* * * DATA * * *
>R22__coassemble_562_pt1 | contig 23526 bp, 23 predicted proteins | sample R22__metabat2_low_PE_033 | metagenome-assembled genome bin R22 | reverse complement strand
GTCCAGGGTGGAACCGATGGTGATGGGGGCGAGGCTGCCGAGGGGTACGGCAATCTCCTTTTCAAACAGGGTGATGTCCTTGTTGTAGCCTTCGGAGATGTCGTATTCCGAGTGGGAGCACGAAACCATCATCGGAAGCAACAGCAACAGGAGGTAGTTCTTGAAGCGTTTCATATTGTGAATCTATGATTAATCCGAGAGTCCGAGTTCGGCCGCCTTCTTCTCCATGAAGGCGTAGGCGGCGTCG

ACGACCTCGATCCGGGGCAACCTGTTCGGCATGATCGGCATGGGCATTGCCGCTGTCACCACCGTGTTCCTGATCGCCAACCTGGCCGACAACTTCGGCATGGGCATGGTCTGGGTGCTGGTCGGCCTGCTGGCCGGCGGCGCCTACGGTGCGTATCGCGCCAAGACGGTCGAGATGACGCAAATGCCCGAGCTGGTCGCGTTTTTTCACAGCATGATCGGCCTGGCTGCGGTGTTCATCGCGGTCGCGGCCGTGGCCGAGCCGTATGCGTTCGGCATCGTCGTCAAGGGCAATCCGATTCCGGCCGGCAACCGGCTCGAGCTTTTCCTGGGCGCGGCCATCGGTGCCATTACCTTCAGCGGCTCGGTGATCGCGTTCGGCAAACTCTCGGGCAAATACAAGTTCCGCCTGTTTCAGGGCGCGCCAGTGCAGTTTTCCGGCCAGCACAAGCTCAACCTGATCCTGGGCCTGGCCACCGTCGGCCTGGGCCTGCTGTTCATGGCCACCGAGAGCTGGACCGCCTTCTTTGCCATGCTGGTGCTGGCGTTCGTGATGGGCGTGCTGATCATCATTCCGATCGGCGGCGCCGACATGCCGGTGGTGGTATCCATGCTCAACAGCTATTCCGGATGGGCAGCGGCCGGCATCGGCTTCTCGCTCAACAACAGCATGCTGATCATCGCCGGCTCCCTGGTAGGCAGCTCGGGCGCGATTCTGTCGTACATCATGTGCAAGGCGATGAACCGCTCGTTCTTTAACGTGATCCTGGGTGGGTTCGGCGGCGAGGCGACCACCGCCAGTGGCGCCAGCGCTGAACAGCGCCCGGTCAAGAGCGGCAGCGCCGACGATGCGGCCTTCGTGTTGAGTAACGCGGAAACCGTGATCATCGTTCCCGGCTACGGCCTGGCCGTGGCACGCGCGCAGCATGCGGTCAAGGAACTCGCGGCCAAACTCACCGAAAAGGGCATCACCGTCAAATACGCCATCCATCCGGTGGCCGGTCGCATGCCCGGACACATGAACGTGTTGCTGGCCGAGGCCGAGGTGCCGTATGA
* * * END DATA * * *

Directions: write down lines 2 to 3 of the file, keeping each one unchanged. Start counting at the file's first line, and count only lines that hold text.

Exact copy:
GTCCAGGGTGGAACCGATGGTGATGGGGGCGAGGCTGCCGAGGGGTACGGCAATCTCCTTTTCAAACAGGGTGATGTCCTTGTTGTAGCCTTCGGAGATGTCGTATTCCGAGTGGGAGCACGAAACCATCATCGGAAGCAACAGCAACAGGAGGTAGTTCTTGAAGCGTTTCATATTGTGAATCTATGATTAATCCGAGAGTCCGAGTTCGGCCGCCTTCTTCTCCATGAAGGCGTAGGCGGCGTCG

ACGACCTCGATCCGGGGCAACCTGTTCGGCATGATCGGCATGGGCATTGCCGCTGTCACCACCGTGTTCCTGATCGCCAACCTGGCCGACAACTTCGGCATGGGCATGGTCTGGGTGCTGGTCGGCCTGCTGGCCGGCGGCGCCTACGGTGCGTATCGCGCCAAGACGGTCGAGATGACGCAAATGCCCGAGCTGGTCGCGTTTTTTCACAGCATGATCGGCCTGGCTGCGGTGTTCATCGCGGTCGCGGCCGTGGCCGAGCCGTATGCGTTCGGCATCGTCGTCAAGGGCAATCCGATTCCGGCCGGCAACCGGCTCGAGCTTTTCCTGGGCGCGGCCATCGGTGCCATTACCTTCAGCGGCTCGGTGATCGCGTTCGGCAAACTCTCGGGCAAATACAAGTTCCGCCTGTTTCAGGGCGCGCCAGTGCAGTTTTCCGGCCAGCACAAGCTCAACCTGATCCTGGGCCTGGCCACCGTCGGCCTGGGCCTGCTGTTCATGGCCACCGAGAGCTGGACCGCCTTCTTTGCCATGCTGGTGCTGGCGTTCGTGATGGGCGTGCTGATCATCATTCCGATCGGCGGCGCCGACATGCCGGTGGTGGTATCCATGCTCAACAGCTATTCCGGATGGGCAGCGGCCGGCATCGGCTTCTCGCTCAACAACAGCATGCTGATCATCGCCGGCTCCCTGGTAGGCAGCTCGGGCGCGATTCTGTCGTACATCATGTGCAAGGCGATGAACCGCTCGTTCTTTAACGTGATCCTGGGTGGGTTCGGCGGCGAGGCGACCACCGCCAGTGGCGCCAGCGCTGAACAGCGCCCGGTCAAGAGCGGCAGCGCCGACGATGCGGCCTTCGTGTTGAGTAACGCGGAAACCGTGATCATCGTTCCCGGCTACGGCCTGGCCGTGGCACGCGCGCAGCATGCGGTCAAGGAACTCGCGGCCAAACTCACCGAAAAGGGCATCACCGTCAAATACGCCATCCATCCGGTGGCCGGTCGCATGCCCGGACACATGAACGTGTTGCTGGCCGAGGCCGAGGTGCCGTATGA